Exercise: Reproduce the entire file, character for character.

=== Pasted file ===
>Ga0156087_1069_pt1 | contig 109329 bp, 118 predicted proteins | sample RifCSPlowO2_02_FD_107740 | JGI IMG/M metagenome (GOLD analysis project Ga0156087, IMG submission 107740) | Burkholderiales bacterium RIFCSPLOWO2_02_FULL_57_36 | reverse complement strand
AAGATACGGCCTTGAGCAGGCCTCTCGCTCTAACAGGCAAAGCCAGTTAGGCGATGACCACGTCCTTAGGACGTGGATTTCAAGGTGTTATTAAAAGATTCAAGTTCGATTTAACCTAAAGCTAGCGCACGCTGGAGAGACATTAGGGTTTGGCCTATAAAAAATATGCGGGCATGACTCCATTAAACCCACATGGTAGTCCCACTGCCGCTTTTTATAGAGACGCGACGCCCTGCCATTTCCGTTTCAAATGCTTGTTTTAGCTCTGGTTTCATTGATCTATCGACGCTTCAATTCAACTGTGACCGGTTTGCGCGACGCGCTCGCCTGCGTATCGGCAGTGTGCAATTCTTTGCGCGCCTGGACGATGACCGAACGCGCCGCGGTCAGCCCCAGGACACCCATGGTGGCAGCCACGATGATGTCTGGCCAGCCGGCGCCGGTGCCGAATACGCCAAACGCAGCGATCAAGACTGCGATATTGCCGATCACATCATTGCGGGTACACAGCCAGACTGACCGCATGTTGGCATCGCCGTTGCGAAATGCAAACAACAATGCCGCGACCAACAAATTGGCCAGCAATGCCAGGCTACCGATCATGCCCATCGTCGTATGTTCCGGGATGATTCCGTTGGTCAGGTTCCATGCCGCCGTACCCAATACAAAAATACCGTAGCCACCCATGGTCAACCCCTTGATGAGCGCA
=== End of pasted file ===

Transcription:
>Ga0156087_1069_pt1 | contig 109329 bp, 118 predicted proteins | sample RifCSPlowO2_02_FD_107740 | JGI IMG/M metagenome (GOLD analysis project Ga0156087, IMG submission 107740) | Burkholderiales bacterium RIFCSPLOWO2_02_FULL_57_36 | reverse complement strand
AAGATACGGCCTTGAGCAGGCCTCTCGCTCTAACAGGCAAAGCCAGTTAGGCGATGACCACGTCCTTAGGACGTGGATTTCAAGGTGTTATTAAAAGATTCAAGTTCGATTTAACCTAAAGCTAGCGCACGCTGGAGAGACATTAGGGTTTGGCCTATAAAAAATATGCGGGCATGACTCCATTAAACCCACATGGTAGTCCCACTGCCGCTTTTTATAGAGACGCGACGCCCTGCCATTTCCGTTTCAAATGCTTGTTTTAGCTCTGGTTTCATTGATCTATCGACGCTTCAATTCAACTGTGACCGGTTTGCGCGACGCGCTCGCCTGCGTATCGGCAGTGTGCAATTCTTTGCGCGCCTGGACGATGACCGAACGCGCCGCGGTCAGCCCCAGGACACCCATGGTGGCAGCCACGATGATGTCTGGCCAGCCGGCGCCGGTGCCGAATACGCCAAACGCAGCGATCAAGACTGCGATATTGCCGATCACATCATTGCGGGTACACAGCCAGACTGACCGCATGTTGGCATCGCCGTTGCGAAATGCAAACAACAATGCCGCGACCAACAAATTGGCCAGCAATGCCAGGCTACCGATCATGCCCATCGTCGTATGTTCCGGGATGATTCCGTTGGTCAGGTTCCATGCCGCCGTACCCAATACAAAAATACCGTAGCCACCCATGGTCAACCCCTTGATGAGCGCA